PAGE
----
Most deer herds across the South have a skewed buck-to-doe ratio, in favor of does. There is only so much a buck can do to breed as many does as possible. Eventually more does come into estrus than available bucks are able to service and does are not bred. A doe will then cycle into estrus again in about 28 days.

As this plays itself out across the herd, you can see how a “drip rut” could occur when there is rutting activity, then nothing — then more rutting, then nothing again. This also extends the length of the rut to nearly two months in some cases, as compared to two weeks in the North. It’s also why in many Southern areas you will see newborn fawns from June through August, or even September in some cases.

This is obviously not a short-term fix, however. But by harvesting more does to balance the buck-to-doe ratio an area will slowly become more precise in rutting activity — and the rut will be more intense.

Above all, it’s important to be in the right place at the right time. It seems that this is the obvious answer no matter when you hunt, or where you hunt. However, it is extremely critical for Southern rut hunting success. We far too often are reluctant to move stands or get aggressive during the rut. The phrase “wait him out” has always been associated with hunting deer. Honestly, patience is a virtue, but it can also be a killer. As the rut rolls around in the South, the better part of the deer season is already in the rear view mirror. If you are too patient, the season will be over in the blink of an eye.

But there is a sharp difference between being aggressive in a rut hunting strategy and being reck- less. Simply pushing into a known buck area with no plan can ruin your season fast. However, by laying out a strategic pathway using aerial photographs, playing the wind and approaching a strategic stand site near a buck’s known bedding area — well that’s an aggressive move and one that’s likely to pay off. With the season close on the horizon, you have to ask yourself: Would I lose more sleep in the offseason knowing I tried and blew it, or never tried at all?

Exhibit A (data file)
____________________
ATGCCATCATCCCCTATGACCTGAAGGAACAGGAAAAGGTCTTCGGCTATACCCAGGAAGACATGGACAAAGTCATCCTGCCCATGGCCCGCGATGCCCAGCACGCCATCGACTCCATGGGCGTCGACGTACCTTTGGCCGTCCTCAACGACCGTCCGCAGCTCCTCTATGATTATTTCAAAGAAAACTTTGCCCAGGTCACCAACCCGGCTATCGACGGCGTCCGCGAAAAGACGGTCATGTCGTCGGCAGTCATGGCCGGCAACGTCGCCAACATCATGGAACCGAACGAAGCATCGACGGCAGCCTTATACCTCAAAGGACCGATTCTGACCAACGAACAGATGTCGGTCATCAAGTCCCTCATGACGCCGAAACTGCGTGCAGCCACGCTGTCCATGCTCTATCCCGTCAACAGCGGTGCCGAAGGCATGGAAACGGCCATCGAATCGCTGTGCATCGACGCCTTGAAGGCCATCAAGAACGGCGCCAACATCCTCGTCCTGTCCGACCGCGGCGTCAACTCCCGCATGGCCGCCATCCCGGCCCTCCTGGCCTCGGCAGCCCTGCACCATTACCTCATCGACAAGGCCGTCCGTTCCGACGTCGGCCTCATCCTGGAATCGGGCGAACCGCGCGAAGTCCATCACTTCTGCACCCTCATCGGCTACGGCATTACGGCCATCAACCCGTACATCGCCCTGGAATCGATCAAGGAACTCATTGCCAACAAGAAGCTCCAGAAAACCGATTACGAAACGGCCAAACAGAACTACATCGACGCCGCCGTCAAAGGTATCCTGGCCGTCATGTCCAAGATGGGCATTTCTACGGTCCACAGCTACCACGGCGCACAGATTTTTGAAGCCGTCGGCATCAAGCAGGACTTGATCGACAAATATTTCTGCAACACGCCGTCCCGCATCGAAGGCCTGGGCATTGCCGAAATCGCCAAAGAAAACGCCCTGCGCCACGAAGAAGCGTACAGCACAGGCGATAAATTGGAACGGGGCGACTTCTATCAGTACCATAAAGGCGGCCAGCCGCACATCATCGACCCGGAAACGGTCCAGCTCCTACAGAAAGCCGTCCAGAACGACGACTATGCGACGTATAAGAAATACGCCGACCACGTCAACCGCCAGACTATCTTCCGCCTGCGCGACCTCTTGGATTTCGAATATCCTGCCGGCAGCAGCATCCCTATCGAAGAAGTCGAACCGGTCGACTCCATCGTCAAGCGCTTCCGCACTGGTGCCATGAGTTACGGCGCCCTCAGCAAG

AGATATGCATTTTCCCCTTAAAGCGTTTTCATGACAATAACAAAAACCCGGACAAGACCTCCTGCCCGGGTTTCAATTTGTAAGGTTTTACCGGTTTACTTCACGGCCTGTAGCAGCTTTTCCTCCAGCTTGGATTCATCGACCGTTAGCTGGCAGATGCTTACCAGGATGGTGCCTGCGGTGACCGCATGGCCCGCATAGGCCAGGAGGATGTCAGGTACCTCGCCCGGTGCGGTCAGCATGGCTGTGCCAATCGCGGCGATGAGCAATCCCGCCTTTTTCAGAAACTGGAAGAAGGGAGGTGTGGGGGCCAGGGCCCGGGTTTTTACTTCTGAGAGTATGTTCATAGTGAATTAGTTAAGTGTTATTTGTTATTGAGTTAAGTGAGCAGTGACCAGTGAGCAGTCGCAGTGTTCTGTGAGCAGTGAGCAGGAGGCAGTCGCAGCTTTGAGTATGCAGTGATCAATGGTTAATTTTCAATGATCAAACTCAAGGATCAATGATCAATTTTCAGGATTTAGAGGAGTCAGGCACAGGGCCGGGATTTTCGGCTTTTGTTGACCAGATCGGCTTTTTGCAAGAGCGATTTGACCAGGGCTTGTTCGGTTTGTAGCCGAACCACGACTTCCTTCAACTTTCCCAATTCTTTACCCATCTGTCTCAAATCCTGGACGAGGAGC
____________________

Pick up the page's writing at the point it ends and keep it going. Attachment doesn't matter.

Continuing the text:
One of the most common responses I give those asking for Southern rut hunting advice is in the form of a question: What did you do last year?

It might seem like a pointless answer, but actually it’s probably the best advice I can give to not only Southern rut hunters but anyone hunting the rut, anywhere. Deer are creatures of habit. From their daily behavior to their seasonal behavior, to their annual behavior. If there have not been significant changes to the herd and habitat, the odds are good the rut will look much like it did the previous year — and the year before that. Sure, there are elements that might affect the days that are best to hunt, such as weather, hunting pressure and other factors, but overall, the rut itself is very predictable.

But note I didn’t say deer are predictable during the rut. The general timing of the Southern rut in an area, and more specifically on a property, will be very consistent from year to year barring any significant changes. However, patterning a mature Southern buck during this time frame is anything but easy. But that’s why they call it hunting.

State-by-State Southern Rutting Statistics

It’s amazing how in one state peak breeding can vary from north to south by nearly two months, but according to the Alabama Department of Natural Resources, that’s just what you’ll find in this Southern state. Still, if you are heading to Alabama to hunt, January is the month to do it. Accord- ing to the DNR, over 98 percent of the state is experiencing rutting activity during the first month of the calendar year.

Peak Rut Predictions
North-Central Alabama (William B. Bankhead National Forest area): November 17-26
Northern Alabama: December 28-January 9
Central Alabama: January 5-21
Southern Alabama: January 15- February 8
Source: Alabama Department of Natural Resources

Arkansas’s diverse habitat, such as that found from the Ozark Mountains to the Mississippi River, offers a broad spectrum of areas to hunt whitetails. But unlike many Southern states, Arkansas’ peak-rut activity does not vary much.
Peak Rut Predictions
Northern Arkansas (Ozark Mountains)
: November 8-16
Eastern Arkansas (Mississippi Alluvial Valley): November 12-23
Eastern Arkansas (Crowley’s Ridge): November 5-19; 2nd peak in mid-December
Western Arkansas (Ouachita Mountains, AR River Valley and West Gulf Plain): November 4-16
Source: Arkansas Game and Fish Commission

Florida’s rut can begin as early as July in the south and continue through late February in the north- west panhandle! Because of the typically stable, warm (almost tropical) climate of Florida, whitetails have longer than normal optimal fawn- ing conditions, which allow them to breed nearly year-round.
Peak Rut Predictions
South Florida
: July 22-August 15
South-Central Florida (Lake Okeechobee area): East of Lake: September 3-October 2; West of Lake: August 13-September 18
Central Florida: East Section October 4-15; West Section October 28-November 15
Northern Florida (northern peninsula): October 15-November 10
Florida Panhandle: East Section; December 18-January 9; West Section January 5-27
Source: Florida Fish and Wildlife Conservation Commission

Precocious bucks and fawns can develop into superior adults given the right factors. This fine Georgia buck killed by Wes Sapp shows great character in its antlers and is a prime example of quality management.